Saturday, 30 April 2011

Taking a Line for a Walk

Yes, I know we have had a royal wedding, and pretty impressive it was too!
In fact it was hubby who switched on and got into it first,
(but then he is an old romantic);
but it did have a profound simplicity at the heart of the pomp and ceremony
which was captivating.

At the moment,
I am even more than usually resenting anything that impinges
on my creative time though,
and the royal wedding did make a hole in my day!

I've treated myself to Diana Trout's Inner Circle Class
learning to make journal/sketch books on-line,
and it has given my creative energy an instant rejuvenation.This is the first of the papers I painted as a back ground for the journal pages,
and as you can see it was an exercise in just letting go.
So I sloshed, stamped, printed and drew to my heart's content.
After my blitz on the paper was over these two details from the sheets,
above and below, are what intrigued me.
You see, back in the dark ages
when I was taught to form my letters for the first time at four years of age,
it was the practice in schools to make pupils draw certain shapes
over and over again.
We little folk made pages and pages of these marks,
which preceded our first letters and which, I suppose,
were to increase our dexterity with a pen.
Oh yes, we used dip pens, and ink made from powder,
which meant it always formed clumps in the nib, and caused blots and blotches.
I really DO go back a long way!

All these years later I can remember the sheer pleasure it gave me to see the growing patterns,
their interaction with one another,
and what I now know as the negative shapes,
which pleased me as much as the marks.

The echoes of these seminal lines that I see in the painted paper makes me realise how early my love of the line began,
and what a close kinship there is between
fluid penmanship and draughtmanship.

Klee's delightful description of drawing as
"taking a line for a walk,"
resonates deeply.

The lessons looked something like these lines on the left.

Seeing them anew make me wonder if children these days
aren't missing out.

I will try them out with my great grand son,
who at three loves nothing more than to copy and draw
along with me.

Next time I may post some of my pen and ink drawings, and also some of the abstract work where I have still found the line irresistible.

God Bless

P.S Is there anybody out there who remembers the same sort of pre-writing exercises?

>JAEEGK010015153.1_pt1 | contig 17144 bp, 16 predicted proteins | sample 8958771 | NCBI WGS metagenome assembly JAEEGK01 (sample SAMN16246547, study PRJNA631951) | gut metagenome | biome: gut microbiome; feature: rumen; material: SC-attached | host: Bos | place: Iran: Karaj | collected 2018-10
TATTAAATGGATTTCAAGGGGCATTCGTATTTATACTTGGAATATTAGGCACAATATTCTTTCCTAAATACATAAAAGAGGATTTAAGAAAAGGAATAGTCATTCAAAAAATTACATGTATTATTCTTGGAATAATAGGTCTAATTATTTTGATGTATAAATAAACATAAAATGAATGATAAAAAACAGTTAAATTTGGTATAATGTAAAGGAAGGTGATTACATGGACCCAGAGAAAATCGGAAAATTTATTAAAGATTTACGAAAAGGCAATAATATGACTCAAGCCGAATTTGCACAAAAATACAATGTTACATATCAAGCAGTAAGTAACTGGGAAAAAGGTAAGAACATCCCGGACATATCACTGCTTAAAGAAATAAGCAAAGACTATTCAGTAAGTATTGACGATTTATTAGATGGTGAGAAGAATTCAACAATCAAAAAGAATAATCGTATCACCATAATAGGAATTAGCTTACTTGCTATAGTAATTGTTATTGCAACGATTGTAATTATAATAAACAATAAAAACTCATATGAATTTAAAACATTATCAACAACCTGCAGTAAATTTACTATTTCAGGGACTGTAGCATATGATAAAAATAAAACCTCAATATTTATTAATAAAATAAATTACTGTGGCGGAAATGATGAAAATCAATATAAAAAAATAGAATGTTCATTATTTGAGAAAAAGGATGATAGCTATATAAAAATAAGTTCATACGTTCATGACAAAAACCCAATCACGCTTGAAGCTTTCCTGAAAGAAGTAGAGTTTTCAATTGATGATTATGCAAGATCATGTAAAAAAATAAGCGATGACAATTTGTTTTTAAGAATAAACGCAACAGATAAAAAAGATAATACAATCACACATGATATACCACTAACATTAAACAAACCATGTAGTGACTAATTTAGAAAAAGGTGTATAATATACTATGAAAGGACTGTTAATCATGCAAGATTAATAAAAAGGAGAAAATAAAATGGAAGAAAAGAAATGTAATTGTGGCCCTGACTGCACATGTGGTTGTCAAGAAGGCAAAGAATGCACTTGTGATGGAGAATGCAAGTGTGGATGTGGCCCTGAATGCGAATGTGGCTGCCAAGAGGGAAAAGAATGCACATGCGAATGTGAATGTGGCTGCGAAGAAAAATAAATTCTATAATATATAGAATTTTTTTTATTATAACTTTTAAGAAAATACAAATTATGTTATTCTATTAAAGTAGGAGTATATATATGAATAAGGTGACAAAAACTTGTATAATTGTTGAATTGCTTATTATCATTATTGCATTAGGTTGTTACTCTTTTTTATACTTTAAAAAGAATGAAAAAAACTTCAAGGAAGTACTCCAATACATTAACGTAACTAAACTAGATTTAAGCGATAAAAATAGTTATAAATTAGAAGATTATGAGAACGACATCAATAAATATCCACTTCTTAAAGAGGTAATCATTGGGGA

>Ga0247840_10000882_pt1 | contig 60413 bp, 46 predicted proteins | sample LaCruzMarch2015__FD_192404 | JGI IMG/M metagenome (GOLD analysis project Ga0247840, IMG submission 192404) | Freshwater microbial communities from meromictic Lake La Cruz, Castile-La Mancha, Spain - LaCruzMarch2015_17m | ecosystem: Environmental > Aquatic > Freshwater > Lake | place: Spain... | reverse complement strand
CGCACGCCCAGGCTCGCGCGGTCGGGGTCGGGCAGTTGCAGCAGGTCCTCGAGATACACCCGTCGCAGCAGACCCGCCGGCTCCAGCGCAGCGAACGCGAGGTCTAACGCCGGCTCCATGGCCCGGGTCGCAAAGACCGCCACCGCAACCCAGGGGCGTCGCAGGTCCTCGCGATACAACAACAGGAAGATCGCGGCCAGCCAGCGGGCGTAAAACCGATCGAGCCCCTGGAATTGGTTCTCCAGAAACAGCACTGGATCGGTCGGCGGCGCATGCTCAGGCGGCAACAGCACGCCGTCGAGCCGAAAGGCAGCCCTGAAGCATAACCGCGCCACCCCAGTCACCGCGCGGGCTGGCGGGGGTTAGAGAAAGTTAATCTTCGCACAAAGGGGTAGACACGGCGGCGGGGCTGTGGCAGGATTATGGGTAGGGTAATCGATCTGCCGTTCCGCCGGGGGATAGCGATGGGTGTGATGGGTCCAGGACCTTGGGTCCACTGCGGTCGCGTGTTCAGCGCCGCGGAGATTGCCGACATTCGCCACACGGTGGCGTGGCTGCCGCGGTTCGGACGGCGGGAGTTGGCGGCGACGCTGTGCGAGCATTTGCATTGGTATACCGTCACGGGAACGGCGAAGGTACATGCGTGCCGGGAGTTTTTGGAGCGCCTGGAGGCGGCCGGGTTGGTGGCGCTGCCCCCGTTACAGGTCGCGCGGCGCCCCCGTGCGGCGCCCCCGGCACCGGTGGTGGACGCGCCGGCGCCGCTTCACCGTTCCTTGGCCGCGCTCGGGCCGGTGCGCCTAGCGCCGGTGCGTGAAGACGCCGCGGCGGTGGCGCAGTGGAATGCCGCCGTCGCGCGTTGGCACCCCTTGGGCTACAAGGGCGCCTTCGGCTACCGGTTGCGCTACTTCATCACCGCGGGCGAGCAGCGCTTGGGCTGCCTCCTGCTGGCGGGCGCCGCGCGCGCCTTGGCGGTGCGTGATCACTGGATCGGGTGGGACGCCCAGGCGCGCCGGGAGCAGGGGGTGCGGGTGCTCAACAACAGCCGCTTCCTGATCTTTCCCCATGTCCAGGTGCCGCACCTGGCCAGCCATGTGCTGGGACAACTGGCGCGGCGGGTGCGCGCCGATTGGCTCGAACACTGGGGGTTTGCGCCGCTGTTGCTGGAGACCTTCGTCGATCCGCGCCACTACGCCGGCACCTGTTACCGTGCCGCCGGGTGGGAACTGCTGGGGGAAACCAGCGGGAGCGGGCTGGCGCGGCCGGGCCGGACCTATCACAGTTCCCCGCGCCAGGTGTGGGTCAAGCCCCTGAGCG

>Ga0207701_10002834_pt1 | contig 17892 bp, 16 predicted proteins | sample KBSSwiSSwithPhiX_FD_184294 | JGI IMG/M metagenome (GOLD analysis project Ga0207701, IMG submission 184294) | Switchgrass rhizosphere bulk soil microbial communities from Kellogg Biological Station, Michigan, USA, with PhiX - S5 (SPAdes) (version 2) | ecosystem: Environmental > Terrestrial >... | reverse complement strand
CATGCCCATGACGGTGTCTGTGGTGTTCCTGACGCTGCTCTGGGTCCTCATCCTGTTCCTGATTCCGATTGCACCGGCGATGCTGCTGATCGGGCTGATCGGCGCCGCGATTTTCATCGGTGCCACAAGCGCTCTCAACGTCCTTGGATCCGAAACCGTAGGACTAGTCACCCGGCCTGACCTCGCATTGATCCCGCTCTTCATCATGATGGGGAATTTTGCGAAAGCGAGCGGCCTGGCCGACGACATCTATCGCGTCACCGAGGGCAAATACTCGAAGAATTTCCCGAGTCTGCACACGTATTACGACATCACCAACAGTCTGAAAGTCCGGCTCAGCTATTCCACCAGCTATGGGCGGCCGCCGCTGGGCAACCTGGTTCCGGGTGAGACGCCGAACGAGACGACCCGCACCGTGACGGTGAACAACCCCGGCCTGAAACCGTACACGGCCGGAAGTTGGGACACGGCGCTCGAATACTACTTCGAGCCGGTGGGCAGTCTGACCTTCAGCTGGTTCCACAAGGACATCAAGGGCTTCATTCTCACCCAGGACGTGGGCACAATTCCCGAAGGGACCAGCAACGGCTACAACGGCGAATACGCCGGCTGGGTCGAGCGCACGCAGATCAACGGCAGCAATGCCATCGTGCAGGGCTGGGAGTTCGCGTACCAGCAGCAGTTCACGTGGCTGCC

Wednesday, 27 April 2011

Pink Satin Memories

I can't decide whether these beauties remind me most of the classical Dutch still life paintings on display in the Rijk Museum in Amsterdam,
or the rustling folds of the Carnival costumes hanging in the little shops in Venice, where the richness of the fabrics vie with eeriness of the masks.

Whichever it is their loveliness has an antique charm that transports me to another time and place.

God Bless

Wednesday, 20 April 2011

Still "Wasting Time" -With My Camera

Rescued some more flowers from the garden.
This time after the mower had done it's stuff,
so these are the bits that got the snip as the blades skimmed the borders.
Just stuck them in the nearest thing to hand which was
a small blue bottle.

This a.m. I noticed
how beautiful the light
was coming through the blue glass
and shot off a few macro shots.

The colours were so varied.

These abs
tract images are
some of the bits of edit;
merely cropping,
simply done with my camera software.
I don't have Photoshop alas.

Still I think they are surprising don't you?
The colours are not heightened and it's the strip of violet that is at the base of the bottle
that amazes me most.

What wonders light shining through something can do!

God Bless

P.S. The anomalies in the print sizes are due to the automatic publisher being on the blink!

Tuesday, 19 April 2011

Learning How to feel Easy "Wasting Time"

It's an astonishing spring morning here!
Warm and sunny so hubby has got the mower out and set about cutting the grass.

Of course I have to rush out and move before
he can get to the precious little violets, daisies, and cowslips,
and they fall victim to the on-coming blades.
( You can see why I say "grass" and not "lawn",
'cos no self respecting gardener would call our beloved strip
of grass, moss, and bits and pieces a lawn).

It's something I've always done,
this gathering up of the little bits of beauty:
whether it be twigs, feathers, stones, shells,... well you get the drift.
Some find their way into assemblages, or paintings.
A lot just sit in my studio, or around the house
and breath their silent beauty to me.

It's something my poor mother did her best to discourage;
along with the avid reading, and constant drawing.
Such a waste of time when there is always so much to be done.

I will soon be seventy, (oh! unbelievable age).
and still I battle to feel at ease wasting time as I do.

It just may be though, that the world needs time wasters
who can, however ineffectually,
hold on to the precious little moments
and tokens of beauty as they come our way.

If you want to be encouraged to hold on to some beauty by
learning to journal what's meaningful to you go to
and be inspired.
It got me blogging again - as well as so much else.
Go see!

God Bless